Op-Med is a collection of original articles contributed by Doximity members.
With Richard Baxter MD
So, all mastoplexies and breast reductions, no matter what the technique is will relapse a little bit, because the reason you’re doing a breast lift is because the tissues have failed. The skin envelope is lax, the internal ligaments are lax and we’re counting on those same tissues to hold the breast up in terms of shape and fullness, and they just don’t do that. This much we know. So, we’ve been looking for alternatives to add back that support. This is true, whether there’s an implant or whether it’s just breast tissue, so we’re using this resorbable meshes. Now we don’t want is something permanent because that could create permanent problems, but if you can use something that will last long enough to provide a sort of a template for the tissue to grow back in and add the support on its own over time. That’s really the key, and so that’s what we’re working on.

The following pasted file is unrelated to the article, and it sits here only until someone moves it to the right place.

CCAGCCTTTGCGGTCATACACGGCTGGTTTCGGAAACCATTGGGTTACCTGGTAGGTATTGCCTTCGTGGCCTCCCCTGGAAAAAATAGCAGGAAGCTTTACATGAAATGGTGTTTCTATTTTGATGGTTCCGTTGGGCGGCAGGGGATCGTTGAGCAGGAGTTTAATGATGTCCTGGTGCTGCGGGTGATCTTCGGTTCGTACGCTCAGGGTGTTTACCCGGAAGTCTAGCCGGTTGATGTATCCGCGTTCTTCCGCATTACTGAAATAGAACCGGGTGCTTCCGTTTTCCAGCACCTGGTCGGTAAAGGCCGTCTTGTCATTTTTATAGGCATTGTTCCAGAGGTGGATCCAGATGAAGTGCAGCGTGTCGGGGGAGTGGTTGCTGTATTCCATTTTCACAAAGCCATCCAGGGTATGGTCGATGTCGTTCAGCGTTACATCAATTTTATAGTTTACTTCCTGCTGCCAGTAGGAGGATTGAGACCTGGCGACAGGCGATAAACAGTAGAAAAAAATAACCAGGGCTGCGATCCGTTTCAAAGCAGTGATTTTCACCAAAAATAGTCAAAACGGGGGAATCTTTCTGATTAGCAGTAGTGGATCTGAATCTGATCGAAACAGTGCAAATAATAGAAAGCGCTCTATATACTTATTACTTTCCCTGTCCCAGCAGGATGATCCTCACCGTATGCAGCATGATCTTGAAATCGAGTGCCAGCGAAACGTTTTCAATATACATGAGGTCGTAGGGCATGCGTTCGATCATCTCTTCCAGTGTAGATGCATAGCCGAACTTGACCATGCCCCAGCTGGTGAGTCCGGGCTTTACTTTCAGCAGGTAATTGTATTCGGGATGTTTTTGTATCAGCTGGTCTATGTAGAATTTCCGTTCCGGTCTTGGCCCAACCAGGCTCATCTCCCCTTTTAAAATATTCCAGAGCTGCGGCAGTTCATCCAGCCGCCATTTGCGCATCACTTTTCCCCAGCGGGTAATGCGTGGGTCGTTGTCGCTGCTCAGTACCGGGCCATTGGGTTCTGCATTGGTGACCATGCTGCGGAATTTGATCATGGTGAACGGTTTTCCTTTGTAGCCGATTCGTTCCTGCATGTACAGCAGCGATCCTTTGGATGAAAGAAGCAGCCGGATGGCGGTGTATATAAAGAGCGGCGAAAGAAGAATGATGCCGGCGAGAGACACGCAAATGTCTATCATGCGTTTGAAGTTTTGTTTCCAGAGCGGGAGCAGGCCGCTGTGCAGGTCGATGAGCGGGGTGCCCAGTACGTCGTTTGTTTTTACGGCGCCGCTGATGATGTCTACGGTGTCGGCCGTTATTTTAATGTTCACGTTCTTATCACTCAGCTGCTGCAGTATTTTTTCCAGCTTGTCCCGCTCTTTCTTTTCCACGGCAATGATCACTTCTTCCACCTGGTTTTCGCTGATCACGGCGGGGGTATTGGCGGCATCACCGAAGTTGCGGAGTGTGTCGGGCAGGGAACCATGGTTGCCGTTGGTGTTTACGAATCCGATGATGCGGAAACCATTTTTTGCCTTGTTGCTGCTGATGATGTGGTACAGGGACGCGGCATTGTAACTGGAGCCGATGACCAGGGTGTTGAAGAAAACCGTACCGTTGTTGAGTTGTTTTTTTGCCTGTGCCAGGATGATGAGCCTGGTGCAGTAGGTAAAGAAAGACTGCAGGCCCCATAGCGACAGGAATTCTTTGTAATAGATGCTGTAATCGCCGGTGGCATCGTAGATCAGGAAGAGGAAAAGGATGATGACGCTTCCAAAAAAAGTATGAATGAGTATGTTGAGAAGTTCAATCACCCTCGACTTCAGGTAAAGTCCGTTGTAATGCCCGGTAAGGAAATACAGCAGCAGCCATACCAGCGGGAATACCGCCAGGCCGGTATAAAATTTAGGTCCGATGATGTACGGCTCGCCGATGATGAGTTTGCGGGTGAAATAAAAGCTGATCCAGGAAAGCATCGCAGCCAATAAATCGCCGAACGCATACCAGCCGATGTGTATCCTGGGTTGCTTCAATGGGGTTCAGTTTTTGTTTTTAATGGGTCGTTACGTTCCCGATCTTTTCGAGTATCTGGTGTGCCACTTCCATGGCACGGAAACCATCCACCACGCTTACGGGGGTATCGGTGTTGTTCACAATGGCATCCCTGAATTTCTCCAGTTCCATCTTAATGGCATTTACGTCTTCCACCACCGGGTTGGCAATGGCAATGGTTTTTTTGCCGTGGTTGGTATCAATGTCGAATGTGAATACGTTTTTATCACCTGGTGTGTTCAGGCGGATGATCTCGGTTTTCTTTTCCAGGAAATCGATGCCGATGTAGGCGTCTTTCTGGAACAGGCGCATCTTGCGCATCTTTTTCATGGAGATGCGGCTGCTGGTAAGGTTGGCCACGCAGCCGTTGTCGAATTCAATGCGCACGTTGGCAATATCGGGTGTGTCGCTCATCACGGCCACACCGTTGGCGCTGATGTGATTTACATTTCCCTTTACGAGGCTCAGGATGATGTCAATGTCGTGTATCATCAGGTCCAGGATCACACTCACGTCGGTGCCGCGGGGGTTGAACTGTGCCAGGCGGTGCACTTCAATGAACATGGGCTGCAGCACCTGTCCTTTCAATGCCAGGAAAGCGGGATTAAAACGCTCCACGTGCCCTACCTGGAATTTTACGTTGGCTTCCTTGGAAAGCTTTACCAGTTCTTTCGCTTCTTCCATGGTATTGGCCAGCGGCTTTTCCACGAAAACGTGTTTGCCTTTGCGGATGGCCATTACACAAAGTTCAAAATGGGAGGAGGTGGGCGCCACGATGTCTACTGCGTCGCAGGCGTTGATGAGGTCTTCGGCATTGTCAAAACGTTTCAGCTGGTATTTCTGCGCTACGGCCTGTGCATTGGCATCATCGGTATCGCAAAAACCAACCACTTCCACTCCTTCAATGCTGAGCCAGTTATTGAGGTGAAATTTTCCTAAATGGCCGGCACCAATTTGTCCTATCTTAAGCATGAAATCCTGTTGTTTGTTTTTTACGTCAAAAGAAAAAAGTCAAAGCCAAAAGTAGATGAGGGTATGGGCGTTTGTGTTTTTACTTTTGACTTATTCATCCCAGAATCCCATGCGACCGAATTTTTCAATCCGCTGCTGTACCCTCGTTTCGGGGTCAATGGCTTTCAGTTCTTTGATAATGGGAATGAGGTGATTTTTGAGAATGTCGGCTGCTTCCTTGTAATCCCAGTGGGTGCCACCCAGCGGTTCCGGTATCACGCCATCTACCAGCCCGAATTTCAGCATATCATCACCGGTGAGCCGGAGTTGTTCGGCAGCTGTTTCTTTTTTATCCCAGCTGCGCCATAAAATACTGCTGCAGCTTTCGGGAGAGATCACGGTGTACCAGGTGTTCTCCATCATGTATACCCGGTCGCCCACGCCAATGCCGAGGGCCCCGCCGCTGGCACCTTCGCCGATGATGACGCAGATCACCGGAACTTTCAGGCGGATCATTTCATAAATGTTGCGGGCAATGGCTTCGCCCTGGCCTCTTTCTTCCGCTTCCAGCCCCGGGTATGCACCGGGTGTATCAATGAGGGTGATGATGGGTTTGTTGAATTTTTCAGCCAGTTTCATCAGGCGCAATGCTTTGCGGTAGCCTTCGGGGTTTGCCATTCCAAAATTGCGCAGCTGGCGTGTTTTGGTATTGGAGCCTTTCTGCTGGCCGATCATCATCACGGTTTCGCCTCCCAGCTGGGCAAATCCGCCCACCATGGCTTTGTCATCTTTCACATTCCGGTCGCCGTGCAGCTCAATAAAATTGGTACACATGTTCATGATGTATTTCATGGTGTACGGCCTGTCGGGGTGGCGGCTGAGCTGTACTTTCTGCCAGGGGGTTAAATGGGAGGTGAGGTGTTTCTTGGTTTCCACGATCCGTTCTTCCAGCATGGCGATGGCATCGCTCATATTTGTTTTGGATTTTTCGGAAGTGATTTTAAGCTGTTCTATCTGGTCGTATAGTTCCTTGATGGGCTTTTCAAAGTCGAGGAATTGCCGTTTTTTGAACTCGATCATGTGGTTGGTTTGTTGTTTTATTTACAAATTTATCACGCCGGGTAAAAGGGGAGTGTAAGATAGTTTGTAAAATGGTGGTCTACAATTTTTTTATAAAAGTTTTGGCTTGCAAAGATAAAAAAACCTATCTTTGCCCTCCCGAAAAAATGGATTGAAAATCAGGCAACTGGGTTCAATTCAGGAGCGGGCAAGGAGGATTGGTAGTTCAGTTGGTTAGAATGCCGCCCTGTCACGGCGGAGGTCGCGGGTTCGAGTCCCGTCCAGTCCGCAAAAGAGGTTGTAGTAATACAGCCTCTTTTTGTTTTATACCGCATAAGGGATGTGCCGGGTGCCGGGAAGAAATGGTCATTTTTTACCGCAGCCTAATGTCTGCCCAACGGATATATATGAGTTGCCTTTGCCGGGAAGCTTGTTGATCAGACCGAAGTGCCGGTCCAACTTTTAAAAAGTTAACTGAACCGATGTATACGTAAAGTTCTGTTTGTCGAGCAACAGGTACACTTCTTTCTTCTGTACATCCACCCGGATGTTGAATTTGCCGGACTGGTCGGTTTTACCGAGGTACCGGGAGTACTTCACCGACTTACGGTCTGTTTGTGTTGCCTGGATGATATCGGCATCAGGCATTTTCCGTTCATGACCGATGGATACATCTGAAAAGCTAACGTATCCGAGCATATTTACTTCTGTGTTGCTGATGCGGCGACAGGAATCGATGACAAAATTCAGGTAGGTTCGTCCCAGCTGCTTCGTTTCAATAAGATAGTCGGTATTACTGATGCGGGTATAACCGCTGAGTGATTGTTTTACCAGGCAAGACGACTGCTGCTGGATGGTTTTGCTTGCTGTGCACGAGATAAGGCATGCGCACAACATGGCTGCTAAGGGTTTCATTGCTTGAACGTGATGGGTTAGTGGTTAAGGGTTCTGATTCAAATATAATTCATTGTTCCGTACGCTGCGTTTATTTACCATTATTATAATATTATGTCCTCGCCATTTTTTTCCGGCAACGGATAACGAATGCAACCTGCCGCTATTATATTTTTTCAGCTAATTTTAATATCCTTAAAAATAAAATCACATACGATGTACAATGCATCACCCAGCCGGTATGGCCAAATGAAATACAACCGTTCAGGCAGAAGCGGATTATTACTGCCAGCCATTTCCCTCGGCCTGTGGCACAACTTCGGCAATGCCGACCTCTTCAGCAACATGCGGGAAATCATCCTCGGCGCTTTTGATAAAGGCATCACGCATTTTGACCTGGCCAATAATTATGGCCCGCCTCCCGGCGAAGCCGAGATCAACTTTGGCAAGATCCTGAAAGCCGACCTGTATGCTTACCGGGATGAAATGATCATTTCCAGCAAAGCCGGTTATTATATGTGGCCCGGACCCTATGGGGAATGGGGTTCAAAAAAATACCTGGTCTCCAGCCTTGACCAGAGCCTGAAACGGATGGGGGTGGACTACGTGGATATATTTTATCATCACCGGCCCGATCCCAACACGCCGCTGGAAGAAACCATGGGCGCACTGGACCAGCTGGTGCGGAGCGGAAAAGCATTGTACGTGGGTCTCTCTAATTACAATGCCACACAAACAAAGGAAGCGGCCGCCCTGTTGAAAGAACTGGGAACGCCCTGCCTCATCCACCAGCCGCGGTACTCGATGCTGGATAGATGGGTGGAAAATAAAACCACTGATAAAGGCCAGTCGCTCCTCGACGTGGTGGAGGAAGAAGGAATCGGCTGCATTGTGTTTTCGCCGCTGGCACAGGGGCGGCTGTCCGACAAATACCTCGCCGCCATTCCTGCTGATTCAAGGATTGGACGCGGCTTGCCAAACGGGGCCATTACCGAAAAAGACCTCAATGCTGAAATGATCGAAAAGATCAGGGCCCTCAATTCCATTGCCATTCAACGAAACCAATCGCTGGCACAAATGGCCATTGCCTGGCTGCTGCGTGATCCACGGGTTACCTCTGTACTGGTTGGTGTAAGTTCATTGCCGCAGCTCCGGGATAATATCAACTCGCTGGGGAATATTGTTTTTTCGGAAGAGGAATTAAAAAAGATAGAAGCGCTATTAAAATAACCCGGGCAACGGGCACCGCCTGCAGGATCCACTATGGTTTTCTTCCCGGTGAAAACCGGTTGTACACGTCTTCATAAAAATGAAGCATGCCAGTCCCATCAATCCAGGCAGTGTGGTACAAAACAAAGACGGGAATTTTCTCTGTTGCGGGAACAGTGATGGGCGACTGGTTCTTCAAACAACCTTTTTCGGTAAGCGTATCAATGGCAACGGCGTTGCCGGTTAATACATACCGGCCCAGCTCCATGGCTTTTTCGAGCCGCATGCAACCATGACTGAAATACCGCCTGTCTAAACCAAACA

When is resorbable mesh needed?
Implants that have slipped out of position benefit from support. We can do a procedure called capsulorrhaphy. Where you’re suturing the scar capsule. But, if the capsule is already thin and stretched, then that’s often not enough. Adding mesh, we’ve used acellular dermal matrices in the past, mesh is a newer option. Patients who are very thin to begin with, so you know there is a thin tissue envelope. There’s a lot of interest, now, in adding some mesh at the time of primary augmentation.